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Old October 21st, 2005, 10:56 PM   #1
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Sony CMOS -- SSE too?!?

When I first saw the posted image of a lighting strike captured using a Sony CMOS HDV camcorder I notice what looked very much like "horizontal SSE." The bottom 1/3 looked darker than the top 2/3 of the image.

Since the Sony CMOS chip has 3 read-out ports -- the 1/3 division made sense -- just as the twin read-out ports on the HD100 CCDs give rise to 1/2 -- 1/2 split-screen.

This got me to thinking about Image Sensors and "their artifacts." For example, CCDs smear but CMOS does not.

So I've started "The Sensor Sessions" at: http://www.gyhduser.com/

The first two sessions cover CMOS. Then we'll look at Interlace Scanning for CCD and CMOS chips.

Then I'll cover Progressive scanning and lastly I'll look inside the HD100 CCD/DSP system to provide an undstanding of SSE and how to control it.


Obviously, I can't post a copy of each Session here -- so I'll post this one link for those who are interested in such topics.
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Old October 27th, 2005, 10:10 AM   #2
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Quote:
Originally Posted by Steve Mullen
The bottom 1/3 looked darker than the top 2/3 of the image.
The bottom 1/3 is a Sony Trinitron feature:)
Steve,video captured from component has same defect too?
May be problem not a cmos imager but a dsp?
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Old October 27th, 2005, 02:24 PM   #3
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Quote:
Originally Posted by Serge Victorovich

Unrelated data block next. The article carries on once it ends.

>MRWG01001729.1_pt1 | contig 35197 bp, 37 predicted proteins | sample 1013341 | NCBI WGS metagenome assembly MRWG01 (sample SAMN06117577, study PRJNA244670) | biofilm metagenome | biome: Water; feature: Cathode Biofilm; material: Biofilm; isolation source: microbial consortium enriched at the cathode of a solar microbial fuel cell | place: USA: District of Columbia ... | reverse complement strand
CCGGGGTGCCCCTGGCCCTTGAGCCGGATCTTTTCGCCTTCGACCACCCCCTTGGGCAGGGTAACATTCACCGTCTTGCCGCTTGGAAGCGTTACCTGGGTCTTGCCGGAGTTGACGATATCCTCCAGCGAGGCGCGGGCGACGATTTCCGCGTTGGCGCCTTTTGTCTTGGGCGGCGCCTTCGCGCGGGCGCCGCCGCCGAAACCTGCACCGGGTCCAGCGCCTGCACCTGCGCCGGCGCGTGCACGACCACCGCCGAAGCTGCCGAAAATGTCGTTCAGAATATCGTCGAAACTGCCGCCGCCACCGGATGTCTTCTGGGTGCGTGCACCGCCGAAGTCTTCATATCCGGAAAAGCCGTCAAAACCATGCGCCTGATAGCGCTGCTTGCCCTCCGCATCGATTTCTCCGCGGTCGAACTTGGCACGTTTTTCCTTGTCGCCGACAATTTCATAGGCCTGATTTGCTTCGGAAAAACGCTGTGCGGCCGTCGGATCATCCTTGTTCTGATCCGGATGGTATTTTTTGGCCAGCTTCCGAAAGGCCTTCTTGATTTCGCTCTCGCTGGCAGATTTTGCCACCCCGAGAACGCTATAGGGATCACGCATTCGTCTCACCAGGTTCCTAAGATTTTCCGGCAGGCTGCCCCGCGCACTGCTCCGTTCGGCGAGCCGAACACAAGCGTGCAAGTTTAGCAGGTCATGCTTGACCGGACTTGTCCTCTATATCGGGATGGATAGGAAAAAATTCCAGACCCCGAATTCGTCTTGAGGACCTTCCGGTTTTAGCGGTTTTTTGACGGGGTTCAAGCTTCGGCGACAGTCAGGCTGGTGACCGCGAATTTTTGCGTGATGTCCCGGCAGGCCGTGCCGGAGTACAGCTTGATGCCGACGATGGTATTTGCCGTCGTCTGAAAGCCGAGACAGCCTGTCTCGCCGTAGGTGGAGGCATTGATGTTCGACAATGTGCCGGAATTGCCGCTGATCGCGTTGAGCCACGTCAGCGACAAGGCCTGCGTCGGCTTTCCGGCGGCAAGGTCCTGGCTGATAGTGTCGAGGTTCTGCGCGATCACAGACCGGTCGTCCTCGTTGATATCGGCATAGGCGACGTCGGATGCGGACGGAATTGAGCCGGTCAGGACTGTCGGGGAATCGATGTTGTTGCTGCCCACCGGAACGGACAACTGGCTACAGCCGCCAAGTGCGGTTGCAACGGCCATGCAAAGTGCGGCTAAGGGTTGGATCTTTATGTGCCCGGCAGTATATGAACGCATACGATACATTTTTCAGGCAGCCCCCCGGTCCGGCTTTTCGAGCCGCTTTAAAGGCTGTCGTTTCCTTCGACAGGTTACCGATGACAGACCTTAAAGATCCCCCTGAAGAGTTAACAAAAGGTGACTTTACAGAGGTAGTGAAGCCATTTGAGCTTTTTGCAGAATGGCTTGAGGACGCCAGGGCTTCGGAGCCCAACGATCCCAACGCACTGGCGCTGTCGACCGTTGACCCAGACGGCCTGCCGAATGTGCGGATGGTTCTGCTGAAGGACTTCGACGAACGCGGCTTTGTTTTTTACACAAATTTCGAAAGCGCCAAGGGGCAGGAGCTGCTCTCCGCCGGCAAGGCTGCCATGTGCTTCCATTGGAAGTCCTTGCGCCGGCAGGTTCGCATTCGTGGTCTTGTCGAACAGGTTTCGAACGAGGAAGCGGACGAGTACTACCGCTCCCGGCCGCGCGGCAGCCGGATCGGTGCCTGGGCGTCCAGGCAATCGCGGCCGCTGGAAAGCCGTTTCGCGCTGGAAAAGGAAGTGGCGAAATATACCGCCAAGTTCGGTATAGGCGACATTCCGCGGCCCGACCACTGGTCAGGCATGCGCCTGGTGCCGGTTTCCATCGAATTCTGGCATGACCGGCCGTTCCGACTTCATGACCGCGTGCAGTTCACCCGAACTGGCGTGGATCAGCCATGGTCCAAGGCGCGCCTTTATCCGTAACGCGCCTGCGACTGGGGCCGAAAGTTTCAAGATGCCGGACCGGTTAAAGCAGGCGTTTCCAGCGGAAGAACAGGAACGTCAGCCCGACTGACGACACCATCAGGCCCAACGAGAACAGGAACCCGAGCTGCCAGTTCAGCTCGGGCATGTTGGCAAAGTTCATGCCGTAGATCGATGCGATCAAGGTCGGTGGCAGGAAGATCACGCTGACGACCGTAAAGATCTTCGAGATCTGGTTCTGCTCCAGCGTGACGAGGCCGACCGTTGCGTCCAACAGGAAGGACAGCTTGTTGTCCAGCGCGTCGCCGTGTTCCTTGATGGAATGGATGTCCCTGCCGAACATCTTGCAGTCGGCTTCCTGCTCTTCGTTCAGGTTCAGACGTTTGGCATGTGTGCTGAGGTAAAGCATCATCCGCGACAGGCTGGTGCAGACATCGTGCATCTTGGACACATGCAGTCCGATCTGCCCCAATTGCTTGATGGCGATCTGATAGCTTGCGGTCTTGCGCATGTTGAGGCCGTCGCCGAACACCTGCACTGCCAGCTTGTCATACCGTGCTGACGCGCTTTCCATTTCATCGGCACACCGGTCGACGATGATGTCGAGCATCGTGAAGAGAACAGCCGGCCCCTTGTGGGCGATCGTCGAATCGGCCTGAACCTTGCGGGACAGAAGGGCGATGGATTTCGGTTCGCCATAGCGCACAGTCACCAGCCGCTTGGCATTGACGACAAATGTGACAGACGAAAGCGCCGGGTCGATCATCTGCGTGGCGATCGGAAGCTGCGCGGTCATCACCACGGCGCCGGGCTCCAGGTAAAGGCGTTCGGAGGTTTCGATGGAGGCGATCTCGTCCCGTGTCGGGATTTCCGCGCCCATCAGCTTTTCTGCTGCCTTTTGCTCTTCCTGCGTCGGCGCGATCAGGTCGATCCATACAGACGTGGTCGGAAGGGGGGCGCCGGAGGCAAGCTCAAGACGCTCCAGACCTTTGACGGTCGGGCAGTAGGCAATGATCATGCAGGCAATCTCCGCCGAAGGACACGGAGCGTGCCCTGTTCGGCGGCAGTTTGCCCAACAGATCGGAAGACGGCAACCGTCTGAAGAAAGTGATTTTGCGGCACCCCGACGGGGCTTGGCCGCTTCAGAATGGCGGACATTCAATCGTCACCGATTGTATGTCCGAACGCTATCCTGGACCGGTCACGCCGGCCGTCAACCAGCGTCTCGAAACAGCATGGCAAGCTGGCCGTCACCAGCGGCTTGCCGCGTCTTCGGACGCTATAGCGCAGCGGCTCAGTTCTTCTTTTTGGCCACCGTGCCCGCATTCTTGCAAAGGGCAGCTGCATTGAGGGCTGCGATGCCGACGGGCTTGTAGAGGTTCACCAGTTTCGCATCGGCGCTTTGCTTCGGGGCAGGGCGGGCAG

The bottom 1/3 is a Sony Trinitron feature:)
Steve,video captured from component has same defect too?
May be problem not a cmos imager but a dsp?
I expect it was 1394.

The JVC moves RGB via two paths and can get SSE. Each read-out can get slightly different data.

As I said in my story, I was speculating based up the 1/3 split of the displayed image and the fact Green is moved from the CMOS chip via 3 paths to the DSP.

With a Bayer RGB filter there is 2X more green pixels to read out. With 1440 (and some claim 1920) pixels per line that pushes the Green clock rate VERY high. I'm assuming Sony reads G out via 3 paths for the same reason JVC reads out of 2 paths -- to allow a reduced clock rate.

But, that seems to open up the door to differences between the paths and to SSE.
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Old October 29th, 2005, 04:35 PM   #4
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Please correct me if I'm on the wrong track, but could the darker lower third in the lightning image filmed with the HC1 could just be a rolling shutter artifact?
As I understand it the CMOS of the HC1 is read out line by line, not as a whole. The rolling shutter technique increases the time light can fall on the sensor but goes with nasty artifacts.

In my understanding the illumination caused by the lightning varied over the time of the frame or field (haven't seen the footage). As the lines in the lower third of the image were read out later it is possible that they caught less light during exposure.
One simple way to test this hypothesis is to check how the HC1 records pictures of a strobe light.
By the way, I would prefer the risk of SSE over the rolling shutter issue - but hey, you get what you pay for
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Old October 30th, 2005, 02:50 AM   #5
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Originally Posted by Thomas Richter
Please correct me if I'm on the wrong track, but could the darker lower third in the lightning image filmed with the HC1 could just be a rolling shutter artifact?
As I understand it the CMOS of the HC1 is read out line by line, not as a whole. The rolling shutter technique increases the time light can fall on the sensor but goes with nasty artifacts.
I now think you are exactly correct and my idea was wrong.

I have extensively revised CMOS Session #2.
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Last edited by Steve Mullen; October 30th, 2005 at 06:06 PM.
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